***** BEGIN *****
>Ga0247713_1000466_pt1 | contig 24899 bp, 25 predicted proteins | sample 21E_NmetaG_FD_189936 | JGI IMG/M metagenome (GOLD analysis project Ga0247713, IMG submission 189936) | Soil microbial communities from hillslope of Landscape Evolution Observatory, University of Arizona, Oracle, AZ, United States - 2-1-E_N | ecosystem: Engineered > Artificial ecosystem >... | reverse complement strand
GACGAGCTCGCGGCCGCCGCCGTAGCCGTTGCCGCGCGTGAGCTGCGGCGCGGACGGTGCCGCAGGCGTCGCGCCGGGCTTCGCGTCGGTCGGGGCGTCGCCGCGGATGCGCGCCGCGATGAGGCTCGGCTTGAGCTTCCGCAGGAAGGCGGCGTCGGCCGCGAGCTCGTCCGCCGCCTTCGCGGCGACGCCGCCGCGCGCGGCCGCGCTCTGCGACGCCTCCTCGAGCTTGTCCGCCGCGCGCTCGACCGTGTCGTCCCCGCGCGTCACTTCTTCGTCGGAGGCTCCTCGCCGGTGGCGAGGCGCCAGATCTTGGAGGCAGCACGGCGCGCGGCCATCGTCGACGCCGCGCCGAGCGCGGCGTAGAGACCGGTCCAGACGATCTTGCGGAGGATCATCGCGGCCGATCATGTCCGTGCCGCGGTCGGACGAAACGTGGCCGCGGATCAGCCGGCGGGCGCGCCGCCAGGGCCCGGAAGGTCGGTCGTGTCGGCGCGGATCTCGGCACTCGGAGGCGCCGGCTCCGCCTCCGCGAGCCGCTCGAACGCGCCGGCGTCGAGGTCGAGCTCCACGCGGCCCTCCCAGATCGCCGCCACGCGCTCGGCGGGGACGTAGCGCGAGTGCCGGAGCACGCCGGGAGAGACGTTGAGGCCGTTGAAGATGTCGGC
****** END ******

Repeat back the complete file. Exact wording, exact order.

>Ga0247713_1000466_pt1 | contig 24899 bp, 25 predicted proteins | sample 21E_NmetaG_FD_189936 | JGI IMG/M metagenome (GOLD analysis project Ga0247713, IMG submission 189936) | Soil microbial communities from hillslope of Landscape Evolution Observatory, University of Arizona, Oracle, AZ, United States - 2-1-E_N | ecosystem: Engineered > Artificial ecosystem >... | reverse complement strand
GACGAGCTCGCGGCCGCCGCCGTAGCCGTTGCCGCGCGTGAGCTGCGGCGCGGACGGTGCCGCAGGCGTCGCGCCGGGCTTCGCGTCGGTCGGGGCGTCGCCGCGGATGCGCGCCGCGATGAGGCTCGGCTTGAGCTTCCGCAGGAAGGCGGCGTCGGCCGCGAGCTCGTCCGCCGCCTTCGCGGCGACGCCGCCGCGCGCGGCCGCGCTCTGCGACGCCTCCTCGAGCTTGTCCGCCGCGCGCTCGACCGTGTCGTCCCCGCGCGTCACTTCTTCGTCGGAGGCTCCTCGCCGGTGGCGAGGCGCCAGATCTTGGAGGCAGCACGGCGCGCGGCCATCGTCGACGCCGCGCCGAGCGCGGCGTAGAGACCGGTCCAGACGATCTTGCGGAGGATCATCGCGGCCGATCATGTCCGTGCCGCGGTCGGACGAAACGTGGCCGCGGATCAGCCGGCGGGCGCGCCGCCAGGGCCCGGAAGGTCGGTCGTGTCGGCGCGGATCTCGGCACTCGGAGGCGCCGGCTCCGCCTCCGCGAGCCGCTCGAACGCGCCGGCGTCGAGGTCGAGCTCCACGCGGCCCTCCCAGATCGCCGCCACGCGCTCGGCGGGGACGTAGCGCGAGTGCCGGAGCACGCCGGGAGAGACGTTGAGGCCGTTGAAGATGTCGGC